The posterior ligamentous complex and PLL were evaluated with magnetic resonance imaging. Multiplanar computed tomography imaging taken at the first admission to the emergency department and within the first 24 hours postoperatively were used for the measurements. Vertebral heights were measured from the anterior, midline, and posterior parts of the fractured vertebral corpus, both pre- and postoperatively, in sections passing through the sagittal midline.

Table I: Comparison of pre- and postoperative measurements of vertebral heights, local kyphosis angle, and anteroposterior diameter of the spinal canal.




Median (25 – 75P)


Median (25 – 75P)


(95% CI)



Vertebral height

Anterior; cm

1.73 (1.38 – 2.03)

2.14 (1.86 – 2.26)

0.37 (0.23 – 0.51)



Midsagittal; cm

1.42 (0.95 – 1.88)

1.83 (1.50 – 2.17)

0.29 (0.18 – 050)



Posterior; cm

2.24 (2.10 – 2.60)

2.49 (2.35 – 2.68)

0.16 (0.09 – 0.28)




Kyphosis angle; o

15.55 (13.05 – 20.90)

12.55 (11.18 – 15.95)

-2.95 (-4.10 – -2.15)




Spinal canal diameter; mm

10.00 (8.00 – 12.50)

12.75 (11.25 – 14.86)

2.63 (1.50 – 4.00)





The postoperative rise in the vertebral height, correction in the kyphosis angle, and increase in the spinal canal diameter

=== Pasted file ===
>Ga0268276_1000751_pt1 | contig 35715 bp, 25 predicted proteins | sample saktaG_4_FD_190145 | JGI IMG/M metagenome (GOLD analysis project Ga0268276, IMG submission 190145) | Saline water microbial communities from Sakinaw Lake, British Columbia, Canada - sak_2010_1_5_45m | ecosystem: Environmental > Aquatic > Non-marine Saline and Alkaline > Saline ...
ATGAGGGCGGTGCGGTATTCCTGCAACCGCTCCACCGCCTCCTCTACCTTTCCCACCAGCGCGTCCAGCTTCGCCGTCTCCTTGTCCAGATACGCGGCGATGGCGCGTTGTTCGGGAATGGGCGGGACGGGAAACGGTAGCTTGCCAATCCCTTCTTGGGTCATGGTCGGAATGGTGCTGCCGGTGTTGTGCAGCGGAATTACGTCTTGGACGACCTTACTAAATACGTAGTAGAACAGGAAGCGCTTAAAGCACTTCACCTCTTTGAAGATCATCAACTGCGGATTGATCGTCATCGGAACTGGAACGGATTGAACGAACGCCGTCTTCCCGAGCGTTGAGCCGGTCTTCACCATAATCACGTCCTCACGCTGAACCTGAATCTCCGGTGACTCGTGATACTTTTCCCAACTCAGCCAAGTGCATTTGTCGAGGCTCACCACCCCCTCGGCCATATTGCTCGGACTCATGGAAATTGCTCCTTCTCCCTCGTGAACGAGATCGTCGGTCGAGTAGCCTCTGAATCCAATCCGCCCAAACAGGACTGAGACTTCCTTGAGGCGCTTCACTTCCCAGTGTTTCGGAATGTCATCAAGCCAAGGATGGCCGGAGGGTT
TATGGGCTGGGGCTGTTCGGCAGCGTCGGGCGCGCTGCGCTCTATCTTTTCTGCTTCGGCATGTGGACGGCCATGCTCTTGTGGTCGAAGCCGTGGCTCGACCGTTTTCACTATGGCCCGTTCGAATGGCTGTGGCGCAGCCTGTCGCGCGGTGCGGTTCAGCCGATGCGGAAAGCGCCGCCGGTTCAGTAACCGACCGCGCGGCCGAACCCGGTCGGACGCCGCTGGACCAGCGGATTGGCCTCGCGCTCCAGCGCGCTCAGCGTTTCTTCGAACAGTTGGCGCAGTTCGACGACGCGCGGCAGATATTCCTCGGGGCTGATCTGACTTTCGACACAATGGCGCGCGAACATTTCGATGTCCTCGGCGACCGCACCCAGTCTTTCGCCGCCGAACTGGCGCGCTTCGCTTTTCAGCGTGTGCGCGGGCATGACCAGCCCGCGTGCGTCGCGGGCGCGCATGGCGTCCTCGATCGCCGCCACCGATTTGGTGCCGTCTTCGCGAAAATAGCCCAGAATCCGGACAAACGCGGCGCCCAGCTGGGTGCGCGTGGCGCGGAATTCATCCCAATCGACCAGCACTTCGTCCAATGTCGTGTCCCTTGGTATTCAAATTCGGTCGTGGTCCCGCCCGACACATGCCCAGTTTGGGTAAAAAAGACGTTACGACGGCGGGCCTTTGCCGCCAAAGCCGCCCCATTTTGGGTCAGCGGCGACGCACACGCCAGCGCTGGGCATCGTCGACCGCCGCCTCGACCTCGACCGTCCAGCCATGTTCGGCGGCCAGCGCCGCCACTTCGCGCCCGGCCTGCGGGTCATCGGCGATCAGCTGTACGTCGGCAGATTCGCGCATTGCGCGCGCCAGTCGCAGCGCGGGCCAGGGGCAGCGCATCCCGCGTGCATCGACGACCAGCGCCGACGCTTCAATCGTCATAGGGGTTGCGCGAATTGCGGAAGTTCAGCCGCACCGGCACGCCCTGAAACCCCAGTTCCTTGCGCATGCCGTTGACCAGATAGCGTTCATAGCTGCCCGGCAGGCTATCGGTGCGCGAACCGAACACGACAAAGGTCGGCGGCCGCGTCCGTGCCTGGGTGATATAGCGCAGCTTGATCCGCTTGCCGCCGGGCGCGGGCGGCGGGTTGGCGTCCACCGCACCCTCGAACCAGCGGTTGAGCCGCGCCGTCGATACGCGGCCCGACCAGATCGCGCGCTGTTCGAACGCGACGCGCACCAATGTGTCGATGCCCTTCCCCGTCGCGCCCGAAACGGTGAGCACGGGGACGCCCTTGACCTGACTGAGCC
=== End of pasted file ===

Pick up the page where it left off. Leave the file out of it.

Median (25 – 75P)


Median (25 – 75P)




Vertebral height

Anterior; cm, %

0.38 (0.15 – 0.59)

24.94 (6.89 – 41.35)




Midsagittal; cm, %

0.26 (0.10 – 0.48)

19.09 (6.69 – 51.71)




Posterior; cm, %

0.14 (0.04 – 0.27)

5.66 (2.01 – 12.96)





Kyphosis angle; o, %

2.85 (1.93 – 4.05)

18.39 (9.14 – 24.74)





Spinal canal diameter; mm, %

2.25 (1.00 – 4.63)

25.00 (7.63 – 55.21)




CI: Confidence interval; P: Percentile. *p-value is significant with the Kruskal-Wallis test. The difference was between anterior and posterior vertebral height rise percentage with post hoc analysis.

The local kyphosis angle was obtained by measuring the angle between the upper endplate of the intact vertebra above the fractured vertebra and the lower endplate of the intact vertebra below the fractured vertebra. The anteroposterior diameter of the spinal canal was measured in the sagittal sections.